I knew my patient on a first name basis, because that’s how many times I’ve seen him in the emergency department. When I was an intern our usual exchange consisted of what caused him to relapse again. Stress, boredom, isolation, I’d heard almost every rationale. Three years later, and observing this same pattern, it became clear to me that he probably hadn’t spent much of the last 40 years sober.
Over the years I worked with him I got to know him fairly well. He shared that his wife left him years ago, that his daughter doesn’t speak to him, that he doesn’t have any friends. The picture he painted for me regarding his feeling of aloneness in the world was wrenching, but he never said that word out loud. “Alone.” Maybe it was too hard for him to hear that word come out of his mouth, because then he would have to face the harsh reality of its existence. And his circumstances.
All that appeared to be left of his human relationships and social life was with the people at the liquor store he shopped at several times a week, the emergency department staff when he came in for his medical woes, and the psychiatry team when he came into the emergency department asking for a medical detox. All of the residents know him. We try to understand his triggers, his mood symptoms, and get to the bottom of what is fueling his drinking. The difficult part is that he enjoys it. He describes alcohol like a long lost love. He speaks of it as if it’s a person. He talked about the joy he gets from the smell, from the taste, from its ability to numb him, his ability to lean on it when he has a tough day, and is able to drown his sorrows in its contents. It’s there from the time he wakes up until the time he goes to sleep at night. It’s the only constant in his life, and never leaves his side.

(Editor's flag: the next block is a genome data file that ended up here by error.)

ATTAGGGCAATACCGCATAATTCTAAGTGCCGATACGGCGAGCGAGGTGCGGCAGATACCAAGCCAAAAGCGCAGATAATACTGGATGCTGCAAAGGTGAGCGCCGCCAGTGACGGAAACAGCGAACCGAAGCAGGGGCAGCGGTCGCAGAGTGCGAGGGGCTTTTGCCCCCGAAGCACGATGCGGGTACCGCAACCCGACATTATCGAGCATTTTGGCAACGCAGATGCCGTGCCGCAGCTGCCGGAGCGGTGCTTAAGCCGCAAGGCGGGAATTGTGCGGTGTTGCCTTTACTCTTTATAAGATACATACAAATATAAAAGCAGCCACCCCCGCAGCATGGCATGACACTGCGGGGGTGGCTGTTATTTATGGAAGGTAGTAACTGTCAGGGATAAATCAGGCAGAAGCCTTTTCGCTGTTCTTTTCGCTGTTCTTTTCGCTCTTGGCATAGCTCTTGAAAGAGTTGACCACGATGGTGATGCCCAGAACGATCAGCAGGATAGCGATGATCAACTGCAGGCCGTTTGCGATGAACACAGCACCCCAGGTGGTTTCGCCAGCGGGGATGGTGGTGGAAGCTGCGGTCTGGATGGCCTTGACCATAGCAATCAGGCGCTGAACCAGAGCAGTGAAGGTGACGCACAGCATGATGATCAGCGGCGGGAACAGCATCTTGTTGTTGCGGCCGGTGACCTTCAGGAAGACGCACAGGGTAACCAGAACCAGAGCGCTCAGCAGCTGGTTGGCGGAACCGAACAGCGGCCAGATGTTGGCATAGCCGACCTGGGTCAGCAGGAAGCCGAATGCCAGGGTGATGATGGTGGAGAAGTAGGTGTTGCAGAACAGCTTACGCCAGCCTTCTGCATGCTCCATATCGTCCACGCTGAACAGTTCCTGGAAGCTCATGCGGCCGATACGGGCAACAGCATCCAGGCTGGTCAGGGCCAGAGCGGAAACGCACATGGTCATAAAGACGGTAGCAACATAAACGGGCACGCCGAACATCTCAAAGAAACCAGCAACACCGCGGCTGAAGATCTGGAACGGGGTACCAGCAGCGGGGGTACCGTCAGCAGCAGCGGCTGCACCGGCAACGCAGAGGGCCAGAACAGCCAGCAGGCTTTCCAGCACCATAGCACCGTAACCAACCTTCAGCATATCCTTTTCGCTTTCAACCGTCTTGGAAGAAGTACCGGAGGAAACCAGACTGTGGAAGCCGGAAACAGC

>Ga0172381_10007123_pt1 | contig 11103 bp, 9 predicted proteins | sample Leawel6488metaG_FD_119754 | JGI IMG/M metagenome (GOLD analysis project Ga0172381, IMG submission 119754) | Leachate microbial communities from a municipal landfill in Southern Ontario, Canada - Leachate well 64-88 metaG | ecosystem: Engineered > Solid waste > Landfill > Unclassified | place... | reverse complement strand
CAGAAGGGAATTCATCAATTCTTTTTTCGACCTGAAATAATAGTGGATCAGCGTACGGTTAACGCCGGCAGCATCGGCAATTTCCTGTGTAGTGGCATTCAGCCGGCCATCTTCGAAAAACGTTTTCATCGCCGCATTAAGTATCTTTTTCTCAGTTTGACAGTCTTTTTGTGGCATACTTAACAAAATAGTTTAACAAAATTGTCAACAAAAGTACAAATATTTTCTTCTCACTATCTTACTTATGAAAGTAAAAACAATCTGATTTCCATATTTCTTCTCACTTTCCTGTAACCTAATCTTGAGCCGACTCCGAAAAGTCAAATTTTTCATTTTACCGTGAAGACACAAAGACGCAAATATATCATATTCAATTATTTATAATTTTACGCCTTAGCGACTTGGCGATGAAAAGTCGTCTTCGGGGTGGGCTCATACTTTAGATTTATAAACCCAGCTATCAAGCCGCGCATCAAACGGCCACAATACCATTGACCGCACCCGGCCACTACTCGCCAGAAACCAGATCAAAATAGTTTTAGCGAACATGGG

He often comes in requesting help for his addiction. We have hospitalized him many times to complete a medical detox, with the plan to transition him into long term care. He never went. Each time he would come into the hospital there was always a glimmer of hope that perhaps one day he would invest in his health and well-being and commit to becoming sober. But that day never came.
I was in the emergency department one night, evaluating another patient when I caught wind that my patient was hospitalized. He was found unresponsive, was taken to the intensive care unit, resuscitated, intubated, and the medical team was hoping for the best. Knowing what I knew about the abuse his body had taken over the years, I was hopeful, but not surprised when I found out that his labs indicated his body was failing him and there was no hope for recovery. Family was contacted, and in their desire to show him mercy or be rid of him, the decision was made to make him comfortable. He died the next day. Nobody was at his bedside. Nobody cried for him. His family came the next morning to sign papers, and were offered his things. They took them, threw them in the trash and left.
There is something about a patient dying that makes you rethink every step you took in their care. Did I try hard enough? Did I do enough? Did I make a difference? I believe that every person who was involved in this patient’s care hoped and wished that he would get better. I remember having a very frank discussion with him about his elevated liver enzymes and hypertension being negatively impacted by his drinking. I distinctly remember being very honest, almost to the point of cruelty, by telling him that his body would not be able to take much more of his drinking, and that someday his alcohol use would kill him. He would usually deflect, laugh, and say “but not today.” For his sake I hoped that would be true, knowing that each day provides an opportunity to do things differently than the day before.
I wish he listened.